New Orleans was settled by the French in 1718, making 2018 it’s tricentennial! The Prométour team were among the many tourists who came to celebrate this one-of-a-kind city. Truly a melting pot of different backgrounds, the Big Easy, as it’s nicknamed, was alive with the sites, sounds, smells, feelings and flavours of its rich history. Jazz on every corner and delicious food galore, our staff was already smitten within the first hour of arrival. On our list of adventures, we got to experience a steam ship dinner cruise, a swamp tour, a visit to the Whitney Plantation, a mask-making workshop at Mardi Gras World, a ghost-tour of the French Quarter, and a cooking class. We also followed our own travel-advice and toured the city like the locals do using our Jazzy Pass, which allows access to the New Orleans streetcar system built in the late 19th century. It was very easy to adhere to their slogan of Laissez les bon temps rouler, which translates to let the good times roll!
Why We Love New Orleans as an Educational Travel Destination – French!
Long before Louisiana was part of the United States of America it was part of the French colonies of New France! The city of New Orleans was founded in 1718 by Jean Baptiste Le Moyne de Bienville, in honour of Phillip II, Duke of Orleans.
To this day, New Orleans still has French culture at its heart, and a French teacher would have a myriad of sites to explore in this beautiful city. The first stop being the French Quarter, which retains all of its street names in French. When taking a stroll, be sure to check out the St. Louis Cathedral, the Ursuline convent, all of the French restaurants, and not to mention the famous landmark Café du Monde, which has been serving its coffee and beignets since 1862. Another culinary delight to check out is pralines, a French palate cleanser made with creamy sugar and nuts. While in France almonds are the primary nut of choice, these were not found in New Orleans, so pecans were used instead, and still are today! From Bourbon Street to the Garden District, New Orleans is covered in Mardi Gras beads year-round, adding to the city’s unique flair. Fat Tuesday or Mardi Gras, is a French Catholic holiday meant for indulgence before Lent, and it has been celebrated in Louisiana since the time of Bienville.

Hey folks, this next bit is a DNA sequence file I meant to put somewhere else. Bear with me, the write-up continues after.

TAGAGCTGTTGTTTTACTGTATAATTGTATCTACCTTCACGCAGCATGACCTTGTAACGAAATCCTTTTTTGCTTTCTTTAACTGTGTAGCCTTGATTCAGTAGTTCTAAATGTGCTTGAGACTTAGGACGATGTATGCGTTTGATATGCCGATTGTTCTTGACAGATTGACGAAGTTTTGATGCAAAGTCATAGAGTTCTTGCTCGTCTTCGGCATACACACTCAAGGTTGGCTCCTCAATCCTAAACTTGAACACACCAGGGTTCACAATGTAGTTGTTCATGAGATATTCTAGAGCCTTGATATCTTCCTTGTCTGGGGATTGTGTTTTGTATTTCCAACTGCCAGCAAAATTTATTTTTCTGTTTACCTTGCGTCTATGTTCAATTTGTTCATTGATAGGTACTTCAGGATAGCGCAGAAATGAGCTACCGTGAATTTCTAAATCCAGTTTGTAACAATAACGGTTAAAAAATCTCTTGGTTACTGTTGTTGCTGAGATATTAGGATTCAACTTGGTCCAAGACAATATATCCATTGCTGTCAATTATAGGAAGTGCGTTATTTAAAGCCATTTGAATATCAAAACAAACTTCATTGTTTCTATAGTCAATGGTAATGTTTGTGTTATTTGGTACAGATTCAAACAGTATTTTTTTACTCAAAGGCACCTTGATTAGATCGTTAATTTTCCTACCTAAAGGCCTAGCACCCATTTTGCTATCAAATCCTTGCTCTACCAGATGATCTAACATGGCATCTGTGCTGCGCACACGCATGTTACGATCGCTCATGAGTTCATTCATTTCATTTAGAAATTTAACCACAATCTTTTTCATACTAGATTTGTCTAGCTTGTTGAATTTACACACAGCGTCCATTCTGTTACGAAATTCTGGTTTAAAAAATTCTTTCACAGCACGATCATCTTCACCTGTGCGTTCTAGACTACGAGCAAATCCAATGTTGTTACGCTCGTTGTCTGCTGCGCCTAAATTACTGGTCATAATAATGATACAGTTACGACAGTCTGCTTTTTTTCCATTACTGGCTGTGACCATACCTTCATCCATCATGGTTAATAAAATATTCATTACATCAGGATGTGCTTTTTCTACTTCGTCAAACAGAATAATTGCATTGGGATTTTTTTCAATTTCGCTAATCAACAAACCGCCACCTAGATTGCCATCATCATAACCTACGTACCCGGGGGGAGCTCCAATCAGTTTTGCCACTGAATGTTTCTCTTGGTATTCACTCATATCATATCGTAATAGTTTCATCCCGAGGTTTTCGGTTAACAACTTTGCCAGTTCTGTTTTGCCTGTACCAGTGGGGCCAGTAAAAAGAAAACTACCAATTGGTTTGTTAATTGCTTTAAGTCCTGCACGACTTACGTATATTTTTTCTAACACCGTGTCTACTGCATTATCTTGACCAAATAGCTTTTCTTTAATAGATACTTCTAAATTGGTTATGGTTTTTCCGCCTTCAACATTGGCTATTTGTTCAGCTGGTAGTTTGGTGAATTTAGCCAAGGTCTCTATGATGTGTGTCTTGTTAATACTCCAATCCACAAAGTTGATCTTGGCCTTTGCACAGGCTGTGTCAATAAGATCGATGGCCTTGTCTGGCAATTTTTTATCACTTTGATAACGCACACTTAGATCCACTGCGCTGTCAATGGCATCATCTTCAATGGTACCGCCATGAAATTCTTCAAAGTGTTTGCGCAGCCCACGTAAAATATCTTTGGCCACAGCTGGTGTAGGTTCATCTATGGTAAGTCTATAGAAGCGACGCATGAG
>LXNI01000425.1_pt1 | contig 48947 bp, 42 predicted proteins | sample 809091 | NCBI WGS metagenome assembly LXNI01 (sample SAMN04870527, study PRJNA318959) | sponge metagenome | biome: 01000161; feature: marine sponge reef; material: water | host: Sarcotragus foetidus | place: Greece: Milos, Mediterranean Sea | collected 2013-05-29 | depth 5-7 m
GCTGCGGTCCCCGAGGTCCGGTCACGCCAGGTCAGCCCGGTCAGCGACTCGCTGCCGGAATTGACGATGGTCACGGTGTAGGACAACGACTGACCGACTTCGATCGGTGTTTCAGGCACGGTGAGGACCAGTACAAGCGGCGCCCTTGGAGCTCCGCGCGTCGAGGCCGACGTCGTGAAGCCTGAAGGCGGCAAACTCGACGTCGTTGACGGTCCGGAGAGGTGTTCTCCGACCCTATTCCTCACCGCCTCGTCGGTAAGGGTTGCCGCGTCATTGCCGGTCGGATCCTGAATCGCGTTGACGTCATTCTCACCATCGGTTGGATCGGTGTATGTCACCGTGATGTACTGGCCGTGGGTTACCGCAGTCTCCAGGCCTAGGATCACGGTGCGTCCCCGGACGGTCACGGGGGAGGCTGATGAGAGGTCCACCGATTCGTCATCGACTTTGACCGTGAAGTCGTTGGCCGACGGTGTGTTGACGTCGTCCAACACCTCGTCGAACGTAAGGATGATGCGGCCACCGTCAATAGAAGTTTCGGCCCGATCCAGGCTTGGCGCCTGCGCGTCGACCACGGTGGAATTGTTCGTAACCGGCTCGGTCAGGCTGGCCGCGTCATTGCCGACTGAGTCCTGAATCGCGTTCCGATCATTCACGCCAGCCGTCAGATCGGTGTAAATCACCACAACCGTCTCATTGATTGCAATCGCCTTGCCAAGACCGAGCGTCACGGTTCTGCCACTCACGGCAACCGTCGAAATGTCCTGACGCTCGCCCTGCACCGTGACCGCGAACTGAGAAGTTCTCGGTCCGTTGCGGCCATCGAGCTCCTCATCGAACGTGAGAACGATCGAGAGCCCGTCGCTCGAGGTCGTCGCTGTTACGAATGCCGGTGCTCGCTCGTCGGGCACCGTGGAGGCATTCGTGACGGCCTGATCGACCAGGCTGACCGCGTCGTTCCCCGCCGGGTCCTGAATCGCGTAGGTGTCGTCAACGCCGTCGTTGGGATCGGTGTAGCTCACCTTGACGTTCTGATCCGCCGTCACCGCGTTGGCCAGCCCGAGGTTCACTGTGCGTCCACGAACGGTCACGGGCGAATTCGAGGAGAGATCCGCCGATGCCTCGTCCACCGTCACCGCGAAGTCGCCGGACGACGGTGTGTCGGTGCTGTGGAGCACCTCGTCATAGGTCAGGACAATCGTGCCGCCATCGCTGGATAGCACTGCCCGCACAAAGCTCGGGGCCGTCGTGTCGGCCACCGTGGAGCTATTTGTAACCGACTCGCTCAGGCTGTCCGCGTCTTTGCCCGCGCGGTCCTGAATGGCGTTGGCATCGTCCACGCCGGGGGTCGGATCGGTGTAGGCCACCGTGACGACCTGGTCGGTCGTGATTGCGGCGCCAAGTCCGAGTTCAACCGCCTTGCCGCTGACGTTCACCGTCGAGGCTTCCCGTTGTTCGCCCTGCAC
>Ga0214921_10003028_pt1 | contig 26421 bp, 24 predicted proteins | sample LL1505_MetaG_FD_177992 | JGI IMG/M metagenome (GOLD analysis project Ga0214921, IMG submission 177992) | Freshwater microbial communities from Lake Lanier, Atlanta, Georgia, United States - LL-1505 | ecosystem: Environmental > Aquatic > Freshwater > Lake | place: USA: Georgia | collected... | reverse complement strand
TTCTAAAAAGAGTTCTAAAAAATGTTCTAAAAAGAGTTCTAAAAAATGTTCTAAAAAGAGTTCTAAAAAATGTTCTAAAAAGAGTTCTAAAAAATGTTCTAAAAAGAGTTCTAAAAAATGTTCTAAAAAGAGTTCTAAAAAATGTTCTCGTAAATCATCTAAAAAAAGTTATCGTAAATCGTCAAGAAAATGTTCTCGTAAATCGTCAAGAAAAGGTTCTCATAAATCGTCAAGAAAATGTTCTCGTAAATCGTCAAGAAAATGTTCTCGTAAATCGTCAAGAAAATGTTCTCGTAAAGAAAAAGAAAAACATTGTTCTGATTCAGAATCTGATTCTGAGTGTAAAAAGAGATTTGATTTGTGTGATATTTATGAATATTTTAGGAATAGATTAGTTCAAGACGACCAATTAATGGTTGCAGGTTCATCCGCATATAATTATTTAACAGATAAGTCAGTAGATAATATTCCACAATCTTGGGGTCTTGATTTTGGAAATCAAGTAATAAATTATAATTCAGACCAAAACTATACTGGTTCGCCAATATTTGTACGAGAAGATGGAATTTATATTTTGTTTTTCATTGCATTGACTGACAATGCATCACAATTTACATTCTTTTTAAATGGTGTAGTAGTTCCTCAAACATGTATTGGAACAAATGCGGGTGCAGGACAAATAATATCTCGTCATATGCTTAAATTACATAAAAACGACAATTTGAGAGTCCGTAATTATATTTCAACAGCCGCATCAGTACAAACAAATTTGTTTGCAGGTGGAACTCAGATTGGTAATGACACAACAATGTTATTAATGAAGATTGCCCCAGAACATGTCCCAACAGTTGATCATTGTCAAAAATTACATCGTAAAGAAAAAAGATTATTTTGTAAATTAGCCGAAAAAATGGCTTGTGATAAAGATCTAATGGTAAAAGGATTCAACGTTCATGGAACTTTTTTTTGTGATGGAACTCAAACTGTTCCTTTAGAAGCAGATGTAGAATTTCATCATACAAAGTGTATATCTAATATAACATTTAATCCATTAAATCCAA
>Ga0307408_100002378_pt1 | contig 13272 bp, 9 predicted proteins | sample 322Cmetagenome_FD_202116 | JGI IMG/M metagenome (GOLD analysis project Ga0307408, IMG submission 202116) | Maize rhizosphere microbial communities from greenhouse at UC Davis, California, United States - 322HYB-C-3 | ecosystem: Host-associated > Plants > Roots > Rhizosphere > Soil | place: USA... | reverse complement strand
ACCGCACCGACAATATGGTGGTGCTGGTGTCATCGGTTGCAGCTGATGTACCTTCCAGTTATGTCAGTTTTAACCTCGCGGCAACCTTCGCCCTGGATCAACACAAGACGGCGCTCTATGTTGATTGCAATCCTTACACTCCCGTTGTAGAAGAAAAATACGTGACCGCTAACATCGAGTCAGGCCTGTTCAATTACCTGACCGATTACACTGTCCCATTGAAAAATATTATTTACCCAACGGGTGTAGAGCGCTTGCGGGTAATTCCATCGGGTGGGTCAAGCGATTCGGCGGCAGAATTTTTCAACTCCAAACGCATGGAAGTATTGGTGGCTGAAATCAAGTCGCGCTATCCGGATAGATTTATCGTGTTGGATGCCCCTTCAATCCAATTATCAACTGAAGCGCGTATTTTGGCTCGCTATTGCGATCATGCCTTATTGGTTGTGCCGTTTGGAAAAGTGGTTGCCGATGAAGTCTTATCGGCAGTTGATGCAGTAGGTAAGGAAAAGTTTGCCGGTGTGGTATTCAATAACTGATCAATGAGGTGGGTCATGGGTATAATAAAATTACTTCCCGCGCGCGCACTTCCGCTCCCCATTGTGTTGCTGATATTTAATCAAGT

It’s Not Just for French Teachers Though
Art, music, science and history, there truly is something for everyone in this fascinating city. New Orleans is a marvel of engineering and much of it rests below sea level. The difficulty settlers had when living in its swampy terrain is part of the reason why it has such a rich culture today.
In order to have a larger population, Louis XIV considered everyone French Catholic, and thus there was a lot of mixing between European settlers, the Indigenous, and Africans - both free and enslaved. Today, you will still meet people of Cajun (Acadians exiled from Eastern Canada) and Creole (mixed heritage of French, Spanish, Indigenous, African) backgrounds. New Orleans alternated between French and Spanish rule, and then was ultimately sold to the United States in 1803 with the Louisiana purchase. Many immigrant groups have since settled there such as Haitian, Irish, Jewish, and Vietnamese – all of which contribute to its unique feel today. History teachers need only walk through the streets to see the city’s history; Spanish architecture, French street names, Irish parades – the list goes on. They can also visit the many plantation sites in New Orleans which offer tours in order to remember America’s history of slavery.
Art and Music
Mardi Gras is an amazing carnival backed by the people and for the people of New Orleans. It is a colourful carnival designed by the artists of the city, and one needs only stop at the famous Mardi Gras World to see them hard at work. The Big Easy is also the birthplace of Jazz - stemming from slave voodoo rhythms and drums. Today people can enjoy listening to Jazz while at one of the many cafés or restaurants. The city is completely saturated in it.
New Orleans is swamp territory – which is great for biologists! Swamps are important ecosystems that help protect against flooding and have a multitude of different species. Students will love getting to see alligators, raccoons, snakes, crabs and much more in their natural environment. New Orleans is also a great city to look at in terms of engineering; look at the different ways New Orleans has been able to expand its land. Check out the systems put in place to try to protect the city from natural forces.
To begin planning your student trip to New Orleans, contact a Prométour Tour Consultant today! All pictures provided for by the Prométour staff taken during their time at the Big Easy. Share this blog to see more like it, and comment below!